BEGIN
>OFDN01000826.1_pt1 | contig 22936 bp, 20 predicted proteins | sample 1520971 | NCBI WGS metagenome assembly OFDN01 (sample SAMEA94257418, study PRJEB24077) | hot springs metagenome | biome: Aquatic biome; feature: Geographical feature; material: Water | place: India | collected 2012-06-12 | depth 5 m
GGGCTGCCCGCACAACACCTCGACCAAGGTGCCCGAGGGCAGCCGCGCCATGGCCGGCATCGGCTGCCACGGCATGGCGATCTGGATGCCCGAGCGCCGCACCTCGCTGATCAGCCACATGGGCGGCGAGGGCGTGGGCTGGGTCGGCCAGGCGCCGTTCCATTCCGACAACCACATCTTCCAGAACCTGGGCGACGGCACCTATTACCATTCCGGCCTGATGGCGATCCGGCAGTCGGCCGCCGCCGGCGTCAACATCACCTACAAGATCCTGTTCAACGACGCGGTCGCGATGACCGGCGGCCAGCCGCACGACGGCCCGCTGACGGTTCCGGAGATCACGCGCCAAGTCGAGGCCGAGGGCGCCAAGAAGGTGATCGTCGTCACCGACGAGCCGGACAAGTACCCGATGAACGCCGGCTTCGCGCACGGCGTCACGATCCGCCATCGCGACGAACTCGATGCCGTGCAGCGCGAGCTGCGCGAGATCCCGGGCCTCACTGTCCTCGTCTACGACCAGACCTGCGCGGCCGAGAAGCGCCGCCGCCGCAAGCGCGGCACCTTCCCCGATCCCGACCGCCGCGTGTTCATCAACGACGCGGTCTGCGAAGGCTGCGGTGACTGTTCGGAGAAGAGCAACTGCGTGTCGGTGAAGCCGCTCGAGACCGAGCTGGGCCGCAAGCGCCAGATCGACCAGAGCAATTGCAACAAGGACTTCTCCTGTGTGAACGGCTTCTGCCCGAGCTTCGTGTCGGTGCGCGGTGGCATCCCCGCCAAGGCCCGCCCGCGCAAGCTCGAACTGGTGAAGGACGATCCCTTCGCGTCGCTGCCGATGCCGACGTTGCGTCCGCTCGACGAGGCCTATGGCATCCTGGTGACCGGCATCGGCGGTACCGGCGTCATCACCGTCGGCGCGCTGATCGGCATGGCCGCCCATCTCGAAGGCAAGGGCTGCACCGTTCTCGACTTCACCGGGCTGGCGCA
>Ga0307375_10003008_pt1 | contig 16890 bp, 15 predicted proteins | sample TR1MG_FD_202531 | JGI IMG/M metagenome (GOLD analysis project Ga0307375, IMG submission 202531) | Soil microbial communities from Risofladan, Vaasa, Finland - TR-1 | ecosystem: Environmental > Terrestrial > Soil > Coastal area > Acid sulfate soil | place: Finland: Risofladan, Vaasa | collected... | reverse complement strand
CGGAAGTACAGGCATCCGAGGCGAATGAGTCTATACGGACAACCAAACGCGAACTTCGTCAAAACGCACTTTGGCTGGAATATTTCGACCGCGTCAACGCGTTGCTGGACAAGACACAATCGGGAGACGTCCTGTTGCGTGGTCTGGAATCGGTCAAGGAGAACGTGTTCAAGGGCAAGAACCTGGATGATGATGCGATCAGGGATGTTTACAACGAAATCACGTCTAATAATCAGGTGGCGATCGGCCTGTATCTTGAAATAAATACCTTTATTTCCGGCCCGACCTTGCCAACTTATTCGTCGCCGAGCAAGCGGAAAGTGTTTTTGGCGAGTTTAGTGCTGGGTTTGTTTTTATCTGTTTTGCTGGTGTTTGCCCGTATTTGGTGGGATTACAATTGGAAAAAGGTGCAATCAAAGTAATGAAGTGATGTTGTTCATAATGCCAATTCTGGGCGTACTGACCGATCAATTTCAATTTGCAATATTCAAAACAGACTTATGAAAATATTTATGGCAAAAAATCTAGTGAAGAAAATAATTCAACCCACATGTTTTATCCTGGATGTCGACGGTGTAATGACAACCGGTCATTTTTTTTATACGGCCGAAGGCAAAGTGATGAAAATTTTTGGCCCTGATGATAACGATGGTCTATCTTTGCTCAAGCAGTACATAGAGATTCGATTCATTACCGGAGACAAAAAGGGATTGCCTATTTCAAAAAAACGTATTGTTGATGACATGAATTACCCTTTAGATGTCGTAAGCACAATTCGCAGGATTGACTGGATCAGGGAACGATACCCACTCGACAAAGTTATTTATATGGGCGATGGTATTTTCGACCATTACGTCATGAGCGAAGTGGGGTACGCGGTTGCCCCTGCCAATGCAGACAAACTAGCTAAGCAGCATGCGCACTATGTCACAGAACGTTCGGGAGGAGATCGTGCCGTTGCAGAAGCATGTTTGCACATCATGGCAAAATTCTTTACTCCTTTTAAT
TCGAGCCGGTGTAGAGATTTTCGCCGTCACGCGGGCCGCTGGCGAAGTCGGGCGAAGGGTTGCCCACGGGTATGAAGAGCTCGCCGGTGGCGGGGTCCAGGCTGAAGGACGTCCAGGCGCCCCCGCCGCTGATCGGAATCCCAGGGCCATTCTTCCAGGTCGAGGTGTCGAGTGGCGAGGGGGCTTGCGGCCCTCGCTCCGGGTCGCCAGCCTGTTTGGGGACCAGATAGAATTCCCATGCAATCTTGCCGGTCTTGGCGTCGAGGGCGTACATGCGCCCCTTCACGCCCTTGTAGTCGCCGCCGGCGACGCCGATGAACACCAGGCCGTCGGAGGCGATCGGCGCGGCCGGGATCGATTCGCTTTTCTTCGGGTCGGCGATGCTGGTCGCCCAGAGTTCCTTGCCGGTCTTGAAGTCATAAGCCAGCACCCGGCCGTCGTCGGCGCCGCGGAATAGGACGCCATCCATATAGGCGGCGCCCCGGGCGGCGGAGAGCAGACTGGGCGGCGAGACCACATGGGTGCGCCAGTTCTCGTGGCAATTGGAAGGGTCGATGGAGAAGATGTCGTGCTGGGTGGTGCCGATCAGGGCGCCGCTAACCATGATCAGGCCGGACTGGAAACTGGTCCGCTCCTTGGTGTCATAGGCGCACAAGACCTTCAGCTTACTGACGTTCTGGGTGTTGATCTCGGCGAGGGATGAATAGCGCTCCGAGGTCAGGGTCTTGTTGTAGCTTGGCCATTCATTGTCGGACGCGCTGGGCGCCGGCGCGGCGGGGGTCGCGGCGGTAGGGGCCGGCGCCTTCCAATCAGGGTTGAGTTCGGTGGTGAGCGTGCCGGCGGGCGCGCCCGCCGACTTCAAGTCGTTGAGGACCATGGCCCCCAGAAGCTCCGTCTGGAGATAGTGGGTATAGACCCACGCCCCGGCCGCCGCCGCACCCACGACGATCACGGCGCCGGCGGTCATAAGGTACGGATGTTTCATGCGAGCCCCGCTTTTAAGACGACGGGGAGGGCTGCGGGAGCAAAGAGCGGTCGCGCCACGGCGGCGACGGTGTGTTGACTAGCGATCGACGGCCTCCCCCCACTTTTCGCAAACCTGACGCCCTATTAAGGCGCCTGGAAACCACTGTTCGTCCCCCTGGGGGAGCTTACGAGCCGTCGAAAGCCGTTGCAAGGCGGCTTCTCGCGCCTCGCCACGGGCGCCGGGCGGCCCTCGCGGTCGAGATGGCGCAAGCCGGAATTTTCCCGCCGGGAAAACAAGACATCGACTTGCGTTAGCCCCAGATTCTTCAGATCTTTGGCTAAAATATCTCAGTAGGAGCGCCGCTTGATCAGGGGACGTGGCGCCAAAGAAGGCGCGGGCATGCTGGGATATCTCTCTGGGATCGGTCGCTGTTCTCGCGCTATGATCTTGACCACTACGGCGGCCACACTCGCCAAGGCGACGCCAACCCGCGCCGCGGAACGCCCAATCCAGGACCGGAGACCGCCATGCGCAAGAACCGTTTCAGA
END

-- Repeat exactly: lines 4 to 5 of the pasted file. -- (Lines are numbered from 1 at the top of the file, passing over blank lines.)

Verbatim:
CGGAAGTACAGGCATCCGAGGCGAATGAGTCTATACGGACAACCAAACGCGAACTTCGTCAAAACGCACTTTGGCTGGAATATTTCGACCGCGTCAACGCGTTGCTGGACAAGACACAATCGGGAGACGTCCTGTTGCGTGGTCTGGAATCGGTCAAGGAGAACGTGTTCAAGGGCAAGAACCTGGATGATGATGCGATCAGGGATGTTTACAACGAAATCACGTCTAATAATCAGGTGGCGATCGGCCTGTATCTTGAAATAAATACCTTTATTTCCGGCCCGACCTTGCCAACTTATTCGTCGCCGAGCAAGCGGAAAGTGTTTTTGGCGAGTTTAGTGCTGGGTTTGTTTTTATCTGTTTTGCTGGTGTTTGCCCGTATTTGGTGGGATTACAATTGGAAAAAGGTGCAATCAAAGTAATGAAGTGATGTTGTTCATAATGCCAATTCTGGGCGTACTGACCGATCAATTTCAATTTGCAATATTCAAAACAGACTTATGAAAATATTTATGGCAAAAAATCTAGTGAAGAAAATAATTCAACCCACATGTTTTATCCTGGATGTCGACGGTGTAATGACAACCGGTCATTTTTTTTATACGGCCGAAGGCAAAGTGATGAAAATTTTTGGCCCTGATGATAACGATGGTCTATCTTTGCTCAAGCAGTACATAGAGATTCGATTCATTACCGGAGACAAAAAGGGATTGCCTATTTCAAAAAAACGTATTGTTGATGACATGAATTACCCTTTAGATGTCGTAAGCACAATTCGCAGGATTGACTGGATCAGGGAACGATACCCACTCGACAAAGTTATTTATATGGGCGATGGTATTTTCGACCATTACGTCATGAGCGAAGTGGGGTACGCGGTTGCCCCTGCCAATGCAGACAAACTAGCTAAGCAGCATGCGCACTATGTCACAGAACGTTCGGGAGGAGATCGTGCCGTTGCAGAAGCATGTTTGCACATCATGGCAAAATTCTTTACTCCTTTTAAT
TCGAGCCGGTGTAGAGATTTTCGCCGTCACGCGGGCCGCTGGCGAAGTCGGGCGAAGGGTTGCCCACGGGTATGAAGAGCTCGCCGGTGGCGGGGTCCAGGCTGAAGGACGTCCAGGCGCCCCCGCCGCTGATCGGAATCCCAGGGCCATTCTTCCAGGTCGAGGTGTCGAGTGGCGAGGGGGCTTGCGGCCCTCGCTCCGGGTCGCCAGCCTGTTTGGGGACCAGATAGAATTCCCATGCAATCTTGCCGGTCTTGGCGTCGAGGGCGTACATGCGCCCCTTCACGCCCTTGTAGTCGCCGCCGGCGACGCCGATGAACACCAGGCCGTCGGAGGCGATCGGCGCGGCCGGGATCGATTCGCTTTTCTTCGGGTCGGCGATGCTGGTCGCCCAGAGTTCCTTGCCGGTCTTGAAGTCATAAGCCAGCACCCGGCCGTCGTCGGCGCCGCGGAATAGGACGCCATCCATATAGGCGGCGCCCCGGGCGGCGGAGAGCAGACTGGGCGGCGAGACCACATGGGTGCGCCAGTTCTCGTGGCAATTGGAAGGGTCGATGGAGAAGATGTCGTGCTGGGTGGTGCCGATCAGGGCGCCGCTAACCATGATCAGGCCGGACTGGAAACTGGTCCGCTCCTTGGTGTCATAGGCGCACAAGACCTTCAGCTTACTGACGTTCTGGGTGTTGATCTCGGCGAGGGATGAATAGCGCTCCGAGGTCAGGGTCTTGTTGTAGCTTGGCCATTCATTGTCGGACGCGCTGGGCGCCGGCGCGGCGGGGGTCGCGGCGGTAGGGGCCGGCGCCTTCCAATCAGGGTTGAGTTCGGTGGTGAGCGTGCCGGCGGGCGCGCCCGCCGACTTCAAGTCGTTGAGGACCATGGCCCCCAGAAGCTCCGTCTGGAGATAGTGGGTATAGACCCACGCCCCGGCCGCCGCCGCACCCACGACGATCACGGCGCCGGCGGTCATAAGGTACGGATGTTTCATGCGAGCCCCGCTTTTAAGACGACGGGGAGGGCTGCGGGAGCAAAGAGCGGTCGCGCCACGGCGGCGACGGTGTGTTGACTAGCGATCGACGGCCTCCCCCCACTTTTCGCAAACCTGACGCCCTATTAAGGCGCCTGGAAACCACTGTTCGTCCCCCTGGGGGAGCTTACGAGCCGTCGAAAGCCGTTGCAAGGCGGCTTCTCGCGCCTCGCCACGGGCGCCGGGCGGCCCTCGCGGTCGAGATGGCGCAAGCCGGAATTTTCCCGCCGGGAAAACAAGACATCGACTTGCGTTAGCCCCAGATTCTTCAGATCTTTGGCTAAAATATCTCAGTAGGAGCGCCGCTTGATCAGGGGACGTGGCGCCAAAGAAGGCGCGGGCATGCTGGGATATCTCTCTGGGATCGGTCGCTGTTCTCGCGCTATGATCTTGACCACTACGGCGGCCACACTCGCCAAGGCGACGCCAACCCGCGCCGCGGAACGCCCAATCCAGGACCGGAGACCGCCATGCGCAAGAACCGTTTCAGA